by Ed Darack
We have just one season—hot and wet!” stated my taxi driver, Mr. Loh, as a thunderhead unleashed a torrent of lightning and rain over the Petronas Towers and surrounding streets and buildings in downtown Kuala Lumpur. At just a few degrees north of the equator, Mr. Loh’s glib climatic overview of Peninsular Malaysia, as anecdotal as it may be, was right on the mark.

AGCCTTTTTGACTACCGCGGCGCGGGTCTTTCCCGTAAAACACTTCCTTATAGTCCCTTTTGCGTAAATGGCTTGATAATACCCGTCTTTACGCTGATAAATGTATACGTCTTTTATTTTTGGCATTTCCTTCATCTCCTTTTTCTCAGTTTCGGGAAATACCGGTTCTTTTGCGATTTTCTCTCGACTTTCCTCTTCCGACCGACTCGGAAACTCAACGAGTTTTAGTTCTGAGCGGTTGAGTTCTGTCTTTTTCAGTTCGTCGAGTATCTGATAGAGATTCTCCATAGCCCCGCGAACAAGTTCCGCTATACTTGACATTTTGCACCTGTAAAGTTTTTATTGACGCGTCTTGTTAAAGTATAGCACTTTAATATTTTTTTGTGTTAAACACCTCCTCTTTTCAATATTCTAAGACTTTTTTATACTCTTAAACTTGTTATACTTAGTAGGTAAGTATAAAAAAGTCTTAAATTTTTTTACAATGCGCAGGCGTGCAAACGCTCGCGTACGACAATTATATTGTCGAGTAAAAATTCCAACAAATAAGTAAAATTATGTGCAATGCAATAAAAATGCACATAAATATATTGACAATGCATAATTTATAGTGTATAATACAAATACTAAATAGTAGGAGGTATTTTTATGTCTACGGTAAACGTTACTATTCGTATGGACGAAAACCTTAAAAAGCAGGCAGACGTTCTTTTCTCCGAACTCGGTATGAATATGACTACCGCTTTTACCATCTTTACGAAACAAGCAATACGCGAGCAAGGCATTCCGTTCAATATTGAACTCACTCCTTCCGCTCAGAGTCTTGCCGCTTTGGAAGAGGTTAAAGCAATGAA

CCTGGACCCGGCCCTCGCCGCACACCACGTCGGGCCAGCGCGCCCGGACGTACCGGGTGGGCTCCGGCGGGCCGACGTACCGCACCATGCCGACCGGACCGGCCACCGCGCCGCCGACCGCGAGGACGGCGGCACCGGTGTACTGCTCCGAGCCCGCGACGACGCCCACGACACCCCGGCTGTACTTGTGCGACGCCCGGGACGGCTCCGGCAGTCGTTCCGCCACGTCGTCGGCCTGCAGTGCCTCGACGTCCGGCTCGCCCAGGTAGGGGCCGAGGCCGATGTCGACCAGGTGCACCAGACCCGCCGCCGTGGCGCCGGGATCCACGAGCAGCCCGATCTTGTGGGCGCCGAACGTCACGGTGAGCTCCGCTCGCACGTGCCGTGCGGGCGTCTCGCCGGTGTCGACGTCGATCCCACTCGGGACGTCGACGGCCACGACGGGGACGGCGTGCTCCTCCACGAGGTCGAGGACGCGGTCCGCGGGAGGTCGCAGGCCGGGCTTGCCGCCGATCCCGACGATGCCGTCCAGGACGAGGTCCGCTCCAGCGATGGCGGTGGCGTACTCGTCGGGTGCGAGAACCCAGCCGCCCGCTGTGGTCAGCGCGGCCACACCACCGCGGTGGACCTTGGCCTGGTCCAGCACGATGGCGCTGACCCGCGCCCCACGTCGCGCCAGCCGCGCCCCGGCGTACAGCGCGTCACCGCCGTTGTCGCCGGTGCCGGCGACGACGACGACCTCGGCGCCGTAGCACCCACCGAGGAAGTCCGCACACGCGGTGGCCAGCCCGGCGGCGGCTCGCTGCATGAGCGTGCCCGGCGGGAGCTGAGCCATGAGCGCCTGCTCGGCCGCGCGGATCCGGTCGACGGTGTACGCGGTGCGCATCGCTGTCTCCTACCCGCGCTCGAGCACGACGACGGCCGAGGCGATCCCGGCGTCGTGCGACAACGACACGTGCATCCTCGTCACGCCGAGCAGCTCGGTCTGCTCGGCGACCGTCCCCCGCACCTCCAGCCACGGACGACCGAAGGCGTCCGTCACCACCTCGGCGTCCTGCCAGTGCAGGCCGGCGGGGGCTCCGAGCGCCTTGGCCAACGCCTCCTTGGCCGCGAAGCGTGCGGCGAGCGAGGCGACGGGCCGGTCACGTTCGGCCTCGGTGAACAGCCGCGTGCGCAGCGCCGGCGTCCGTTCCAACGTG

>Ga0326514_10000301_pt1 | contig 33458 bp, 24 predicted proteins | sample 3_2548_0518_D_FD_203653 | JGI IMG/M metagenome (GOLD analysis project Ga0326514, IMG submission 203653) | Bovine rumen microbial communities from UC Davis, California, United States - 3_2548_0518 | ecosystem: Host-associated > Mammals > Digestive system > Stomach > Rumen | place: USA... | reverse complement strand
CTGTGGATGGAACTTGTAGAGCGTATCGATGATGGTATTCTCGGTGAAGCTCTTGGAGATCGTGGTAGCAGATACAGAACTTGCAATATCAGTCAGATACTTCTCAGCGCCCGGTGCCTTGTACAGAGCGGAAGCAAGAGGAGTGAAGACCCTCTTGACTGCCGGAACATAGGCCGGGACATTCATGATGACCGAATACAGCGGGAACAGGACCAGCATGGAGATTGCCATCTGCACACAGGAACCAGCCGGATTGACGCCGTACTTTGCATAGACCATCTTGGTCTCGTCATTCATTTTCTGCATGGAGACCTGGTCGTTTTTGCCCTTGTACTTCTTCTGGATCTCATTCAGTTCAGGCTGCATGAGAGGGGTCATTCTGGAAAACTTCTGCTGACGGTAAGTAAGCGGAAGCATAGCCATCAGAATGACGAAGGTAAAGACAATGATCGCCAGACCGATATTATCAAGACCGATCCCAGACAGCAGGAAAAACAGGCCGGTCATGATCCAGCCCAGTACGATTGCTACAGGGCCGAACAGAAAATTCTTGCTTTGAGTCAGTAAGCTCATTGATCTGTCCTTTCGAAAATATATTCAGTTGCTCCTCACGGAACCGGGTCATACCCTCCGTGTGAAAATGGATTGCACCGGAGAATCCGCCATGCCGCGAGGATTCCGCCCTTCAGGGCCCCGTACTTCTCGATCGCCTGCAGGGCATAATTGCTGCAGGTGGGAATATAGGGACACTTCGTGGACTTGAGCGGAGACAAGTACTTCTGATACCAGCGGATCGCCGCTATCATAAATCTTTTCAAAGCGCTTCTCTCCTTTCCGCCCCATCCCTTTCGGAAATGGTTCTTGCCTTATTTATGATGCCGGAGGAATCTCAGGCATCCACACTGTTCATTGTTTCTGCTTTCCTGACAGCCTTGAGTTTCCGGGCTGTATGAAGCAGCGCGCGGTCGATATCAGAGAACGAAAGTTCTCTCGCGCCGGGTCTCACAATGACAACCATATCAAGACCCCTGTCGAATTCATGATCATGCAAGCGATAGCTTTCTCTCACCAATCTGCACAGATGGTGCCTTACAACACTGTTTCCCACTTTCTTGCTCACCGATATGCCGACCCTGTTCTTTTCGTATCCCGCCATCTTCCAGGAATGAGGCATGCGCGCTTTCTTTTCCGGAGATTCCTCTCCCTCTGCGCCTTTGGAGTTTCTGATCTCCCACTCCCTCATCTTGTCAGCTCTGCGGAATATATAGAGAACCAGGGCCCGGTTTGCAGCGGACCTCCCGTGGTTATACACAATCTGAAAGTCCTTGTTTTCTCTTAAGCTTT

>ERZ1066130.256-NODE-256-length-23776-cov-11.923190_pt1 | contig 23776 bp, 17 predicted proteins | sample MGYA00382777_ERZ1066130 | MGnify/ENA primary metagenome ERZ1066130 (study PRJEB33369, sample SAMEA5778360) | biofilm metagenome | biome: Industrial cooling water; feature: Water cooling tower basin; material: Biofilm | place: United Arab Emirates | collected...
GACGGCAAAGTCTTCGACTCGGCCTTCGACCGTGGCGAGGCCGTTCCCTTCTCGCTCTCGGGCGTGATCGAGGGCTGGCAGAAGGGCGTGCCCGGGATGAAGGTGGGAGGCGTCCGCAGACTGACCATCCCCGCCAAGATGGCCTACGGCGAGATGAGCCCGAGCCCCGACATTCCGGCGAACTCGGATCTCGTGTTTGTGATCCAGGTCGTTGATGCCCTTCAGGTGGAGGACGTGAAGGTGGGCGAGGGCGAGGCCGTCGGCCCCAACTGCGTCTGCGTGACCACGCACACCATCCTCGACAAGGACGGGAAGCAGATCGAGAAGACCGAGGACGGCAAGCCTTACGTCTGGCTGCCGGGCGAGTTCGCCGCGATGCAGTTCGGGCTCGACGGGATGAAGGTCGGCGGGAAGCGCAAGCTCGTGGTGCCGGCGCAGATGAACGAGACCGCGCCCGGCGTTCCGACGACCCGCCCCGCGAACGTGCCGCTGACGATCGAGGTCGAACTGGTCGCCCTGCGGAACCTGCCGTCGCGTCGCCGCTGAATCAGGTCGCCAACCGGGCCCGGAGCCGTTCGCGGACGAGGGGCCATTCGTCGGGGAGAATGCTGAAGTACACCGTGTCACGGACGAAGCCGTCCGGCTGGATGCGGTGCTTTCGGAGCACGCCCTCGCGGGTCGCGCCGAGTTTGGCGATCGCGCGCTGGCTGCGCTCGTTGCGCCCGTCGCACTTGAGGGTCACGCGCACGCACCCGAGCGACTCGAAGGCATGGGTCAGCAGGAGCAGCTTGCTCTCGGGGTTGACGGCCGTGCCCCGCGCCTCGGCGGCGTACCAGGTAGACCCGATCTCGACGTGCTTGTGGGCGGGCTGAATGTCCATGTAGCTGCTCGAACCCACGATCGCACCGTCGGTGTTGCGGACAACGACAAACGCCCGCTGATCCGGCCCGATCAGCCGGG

The only real seasonal variations in Peninsular Malaysia come with two distinct monsoon winds, the northeast and the southwest, interposed by relative windless days that make the blasting equatorial sun that much more formidable, especially to those unaccustomed to the region’s climate. A glance at weather statistics reveal a nearly flat line of temperature throughout the year for any given location (the interior highlands of Peninsular Malaysia, although much lower than those of East Malaysia, provide some relief from the heat, but not from the humidity). With the seasonal shifts of monsoon winds come two distinct peaks of heavy rainfall, although the region experiences rain—almost exclusively from thunderstorms—throughout the year.